It’s cryptoland’s white Bronco, drudging down an L.A. interstate—we just can’t turn away.
Craig Wright, who claims to be the creator of Bitcoin, is heading to a Florida courtroom on Friday, where he faces the very real possibility of losing a $10 billion lawsuit—or worse.
Wright is staring down the barrel of civil and potentially even criminal sanctions if he doesn’t give the court exactly what it wants: a very good reason why he can’t deliver a detailed record of all the bitcoin that he’s mined. And it appears that he’ll have to do it while facing the same cryptography expert who previously called some of Wright’s evidence a forgery.
It all stems from a year-long lawsuit initiated by the estate of Dave Kleiman, a computer scientist who, according to the complaint, helped Wright “invent” Bitcoin under the pseudonym Satoshi Nakamoto. The lawsuit claims that when Kleiman died in April 2013, Wright engaged in a scheme to deny Kleiman of 1.1 million bitcoin that the former business partners jointly owned.
As part of the discovery process in the case, the court has ordered Wright to reveal the details of several blind trusts—including the legendary Tulip Trust, which supposedly holds the contents of Satoshi’s 1 million bitcoins—in which Wright claims to have locked up the bitcoin that he’s mined.
And while Wright has provided the court with some of the records that it seeks, including a list of the public addresses associated with the first 70 bitcoin blocks that he allegedly mined, nChain’s chief scientist has repeatedly claimed that the rest is simply out of his hands. In a filing in May, unsealed by the court last week, Wright asserted that access to the “encrypted file that contains the public addresses and their associated private keys to the Bitcoin that I mined, requires myself and combination of trustees referenced in Tulip Trust I to unlock based on Shamir scheme.”
The idea that Wright is unable to access those bitcoin addresses because the secret key to the trust is divided among several parties is, evidently, not reason enough for the court. A judge has ordered Wright to appear in a Florida courtroom on Friday for a “show cause” hearing and explain why he shouldn’t be sanctioned or held in contempt by the court for his non-compliance, as confirmed by Ira Kleiman’s attorney in a statement on Twitter:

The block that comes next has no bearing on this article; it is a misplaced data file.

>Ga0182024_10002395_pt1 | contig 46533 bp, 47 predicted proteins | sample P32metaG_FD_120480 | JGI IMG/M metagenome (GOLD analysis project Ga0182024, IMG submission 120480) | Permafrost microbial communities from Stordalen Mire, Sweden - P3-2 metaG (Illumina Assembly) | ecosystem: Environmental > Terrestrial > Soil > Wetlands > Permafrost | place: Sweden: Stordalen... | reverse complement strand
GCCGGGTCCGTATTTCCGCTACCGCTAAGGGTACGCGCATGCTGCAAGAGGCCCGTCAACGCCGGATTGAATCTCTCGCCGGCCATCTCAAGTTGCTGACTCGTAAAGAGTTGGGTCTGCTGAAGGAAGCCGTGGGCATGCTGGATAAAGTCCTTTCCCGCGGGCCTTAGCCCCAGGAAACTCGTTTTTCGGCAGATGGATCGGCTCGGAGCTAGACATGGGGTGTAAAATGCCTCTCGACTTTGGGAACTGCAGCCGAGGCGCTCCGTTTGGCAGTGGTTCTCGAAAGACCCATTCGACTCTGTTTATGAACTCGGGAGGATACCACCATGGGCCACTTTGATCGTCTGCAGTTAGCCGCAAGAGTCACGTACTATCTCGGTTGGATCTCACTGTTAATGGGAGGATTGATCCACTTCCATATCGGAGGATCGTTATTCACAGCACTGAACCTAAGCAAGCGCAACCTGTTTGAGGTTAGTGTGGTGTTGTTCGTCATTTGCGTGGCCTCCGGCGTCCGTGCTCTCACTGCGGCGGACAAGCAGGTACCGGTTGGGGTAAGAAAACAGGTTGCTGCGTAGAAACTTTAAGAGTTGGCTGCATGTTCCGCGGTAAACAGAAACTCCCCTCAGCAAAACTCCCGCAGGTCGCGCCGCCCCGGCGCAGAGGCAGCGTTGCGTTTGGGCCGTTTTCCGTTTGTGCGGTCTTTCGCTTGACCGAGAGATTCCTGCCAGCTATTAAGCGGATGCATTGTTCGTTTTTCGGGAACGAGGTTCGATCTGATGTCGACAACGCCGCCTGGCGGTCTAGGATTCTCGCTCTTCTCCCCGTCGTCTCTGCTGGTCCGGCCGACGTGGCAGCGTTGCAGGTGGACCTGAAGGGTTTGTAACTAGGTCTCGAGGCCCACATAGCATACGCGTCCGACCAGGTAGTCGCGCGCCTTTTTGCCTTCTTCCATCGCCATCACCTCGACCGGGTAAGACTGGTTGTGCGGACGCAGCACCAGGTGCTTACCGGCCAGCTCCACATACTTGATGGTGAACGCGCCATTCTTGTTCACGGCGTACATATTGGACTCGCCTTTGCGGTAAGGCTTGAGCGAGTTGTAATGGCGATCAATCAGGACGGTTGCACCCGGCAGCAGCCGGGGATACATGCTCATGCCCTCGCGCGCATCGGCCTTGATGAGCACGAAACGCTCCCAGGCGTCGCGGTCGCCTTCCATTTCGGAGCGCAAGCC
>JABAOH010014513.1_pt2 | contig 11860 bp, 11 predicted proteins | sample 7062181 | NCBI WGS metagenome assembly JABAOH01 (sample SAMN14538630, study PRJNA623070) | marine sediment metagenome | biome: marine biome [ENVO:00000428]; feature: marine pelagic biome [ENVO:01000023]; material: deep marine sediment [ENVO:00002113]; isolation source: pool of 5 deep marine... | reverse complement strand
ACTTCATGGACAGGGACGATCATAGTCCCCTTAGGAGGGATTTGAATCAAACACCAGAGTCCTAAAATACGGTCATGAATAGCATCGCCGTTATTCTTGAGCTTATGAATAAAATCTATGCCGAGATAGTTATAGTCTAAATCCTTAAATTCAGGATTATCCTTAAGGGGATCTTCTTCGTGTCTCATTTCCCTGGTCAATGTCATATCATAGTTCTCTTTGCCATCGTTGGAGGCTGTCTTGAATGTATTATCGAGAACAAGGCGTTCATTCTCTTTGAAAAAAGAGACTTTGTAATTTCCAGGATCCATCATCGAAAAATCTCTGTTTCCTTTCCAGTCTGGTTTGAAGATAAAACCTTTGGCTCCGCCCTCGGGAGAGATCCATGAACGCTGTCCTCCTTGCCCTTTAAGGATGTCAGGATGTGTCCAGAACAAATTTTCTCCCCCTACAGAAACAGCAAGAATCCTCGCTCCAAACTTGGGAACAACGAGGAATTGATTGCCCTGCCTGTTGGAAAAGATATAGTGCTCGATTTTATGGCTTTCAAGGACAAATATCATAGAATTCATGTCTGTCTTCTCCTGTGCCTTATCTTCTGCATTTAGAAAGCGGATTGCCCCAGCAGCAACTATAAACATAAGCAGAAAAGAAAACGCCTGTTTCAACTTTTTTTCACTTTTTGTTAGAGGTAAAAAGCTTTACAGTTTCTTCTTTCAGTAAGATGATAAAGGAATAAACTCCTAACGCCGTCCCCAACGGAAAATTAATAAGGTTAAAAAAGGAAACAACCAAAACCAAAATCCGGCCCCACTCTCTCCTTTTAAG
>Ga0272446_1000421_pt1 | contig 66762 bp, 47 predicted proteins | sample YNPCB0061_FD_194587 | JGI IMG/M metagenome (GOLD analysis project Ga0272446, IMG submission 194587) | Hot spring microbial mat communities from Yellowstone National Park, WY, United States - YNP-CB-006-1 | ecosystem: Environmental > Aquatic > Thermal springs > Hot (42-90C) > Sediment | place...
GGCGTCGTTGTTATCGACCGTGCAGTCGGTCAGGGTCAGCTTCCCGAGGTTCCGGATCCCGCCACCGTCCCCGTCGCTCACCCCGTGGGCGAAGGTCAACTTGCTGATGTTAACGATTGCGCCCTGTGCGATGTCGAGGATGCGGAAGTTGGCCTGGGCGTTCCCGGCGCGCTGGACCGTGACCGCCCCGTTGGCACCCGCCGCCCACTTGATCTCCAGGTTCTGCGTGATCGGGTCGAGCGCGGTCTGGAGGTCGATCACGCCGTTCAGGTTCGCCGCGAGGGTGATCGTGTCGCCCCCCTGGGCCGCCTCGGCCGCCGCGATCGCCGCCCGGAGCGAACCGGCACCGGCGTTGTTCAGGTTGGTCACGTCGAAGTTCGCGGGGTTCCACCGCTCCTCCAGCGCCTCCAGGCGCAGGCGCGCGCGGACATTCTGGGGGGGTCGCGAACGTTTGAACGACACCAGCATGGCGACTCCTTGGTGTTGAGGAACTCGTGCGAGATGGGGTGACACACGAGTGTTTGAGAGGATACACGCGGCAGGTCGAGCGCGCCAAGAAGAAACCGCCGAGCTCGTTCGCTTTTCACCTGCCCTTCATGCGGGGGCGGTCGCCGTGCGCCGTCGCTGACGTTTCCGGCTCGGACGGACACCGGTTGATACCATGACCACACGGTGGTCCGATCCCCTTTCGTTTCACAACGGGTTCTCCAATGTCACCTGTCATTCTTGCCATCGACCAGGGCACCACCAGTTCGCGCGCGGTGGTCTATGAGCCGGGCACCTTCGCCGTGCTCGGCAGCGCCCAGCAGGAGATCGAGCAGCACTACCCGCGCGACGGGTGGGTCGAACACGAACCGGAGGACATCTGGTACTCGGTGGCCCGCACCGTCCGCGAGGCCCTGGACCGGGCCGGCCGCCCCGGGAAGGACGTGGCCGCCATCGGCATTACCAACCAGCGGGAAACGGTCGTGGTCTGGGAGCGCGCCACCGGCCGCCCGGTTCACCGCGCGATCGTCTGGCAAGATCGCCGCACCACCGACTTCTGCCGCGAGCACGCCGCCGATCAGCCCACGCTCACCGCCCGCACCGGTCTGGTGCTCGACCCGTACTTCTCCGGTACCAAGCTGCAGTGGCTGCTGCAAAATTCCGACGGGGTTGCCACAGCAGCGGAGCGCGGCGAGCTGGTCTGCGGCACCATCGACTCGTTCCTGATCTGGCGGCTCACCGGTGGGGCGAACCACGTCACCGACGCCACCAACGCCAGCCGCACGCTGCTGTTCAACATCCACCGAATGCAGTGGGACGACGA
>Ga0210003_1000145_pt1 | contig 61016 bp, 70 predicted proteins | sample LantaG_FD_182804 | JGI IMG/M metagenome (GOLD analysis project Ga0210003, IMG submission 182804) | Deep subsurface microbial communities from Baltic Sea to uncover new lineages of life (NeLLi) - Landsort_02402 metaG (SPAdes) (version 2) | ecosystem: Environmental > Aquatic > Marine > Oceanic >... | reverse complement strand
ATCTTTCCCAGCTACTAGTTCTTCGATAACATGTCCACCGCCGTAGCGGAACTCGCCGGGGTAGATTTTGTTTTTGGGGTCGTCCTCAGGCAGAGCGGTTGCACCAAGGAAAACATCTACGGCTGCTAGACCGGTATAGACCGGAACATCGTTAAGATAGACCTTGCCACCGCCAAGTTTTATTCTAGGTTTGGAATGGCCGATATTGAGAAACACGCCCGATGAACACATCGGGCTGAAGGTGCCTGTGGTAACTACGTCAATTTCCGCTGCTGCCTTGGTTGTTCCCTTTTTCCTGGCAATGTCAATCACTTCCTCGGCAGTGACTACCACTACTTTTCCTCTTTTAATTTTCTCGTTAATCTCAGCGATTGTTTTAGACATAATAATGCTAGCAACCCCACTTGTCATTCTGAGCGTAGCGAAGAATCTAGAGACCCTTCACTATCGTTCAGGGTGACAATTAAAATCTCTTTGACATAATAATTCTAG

In preparation for Friday’s showdown, the Kleiman estate gave notice to the court yesterday that it plans to call its cryptography expert, Dr. Matthew J. Edman, back to the stand. Edman, who previously assisted the FBI in its case against Silk Road mastermind Ross Ulbricht, testified in April that he believed an email that Wright’s team entered into evidence in his defense was a fake.
In response, Wright filed a notice today that laid out his own list of crypto experts that he plans to call in his defense—namely, himself.
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That’s a risky move, and “highly unusual,” said Matthew Kohen, a senior attorney with Carlton Fields, based in Florida. “This would necessarily subject him to cross examination on the record,” he said.
The sentiment was echoed by Stephen Palley, a crypto lawyer with Anderson Kill, PC, who similarly noted Wright’s potentially perilous play on Twitter:
Kohen, however, is less bullish on the severity of the consequences that Wright potentially faces. While “the magistrate may assess monetary or other sanctions (something less severe than contempt) against [Craig Wright] for failure to comply with discovery orders,” Kohen said, it’s unlikely that he’ll be held in civil or criminal contempt by the end of Friday’s hearing.
That said, Kohen believes Wright could still ultimately face charges of contempt from a district judge depending on how the hearing shakes out.
Interestingly, among the recent series of orders issued by the court in recent days, the Kleiman estate was also granted an unopposed motion to bring in “electronic equipment” into the courtroom.
Is it possible that we’re in store for the full Court TV treatment for Friday’s clash?
No such luck, says Kohen. But it does suggest that the Kleiman estate is coming prepared to do all it can, through digital representations of documents or other exhibits, to shut the door on Wright’s evasive legal maneuvering. And it could also mean that the plaintiffs in this case plan to videotape Wright’s deposition, said Kohen, which is also set to be reopened under the judge’s supervision on Friday—video that would surely be of great interest to the crypto public.
After all, at the heart of this case rests lingering questions of the true origins of the Internet’s magic money—the identity of the pseudonymous creator Satoshi Nakamoto, and the location of those precious million bitcoin that he mined.
The next act in this drama will be played out in classic courtroom theater, with expert pitted against self-professed Creator. And with Wright placing himself on the stand, opening himself up to a new level of scrutiny, keen observers on either side of the “real Satoshi” debate will undoubtedly search for clues that back their cause.
So if the cryptographic gloves don’t fit, what will Wright be forced to admit?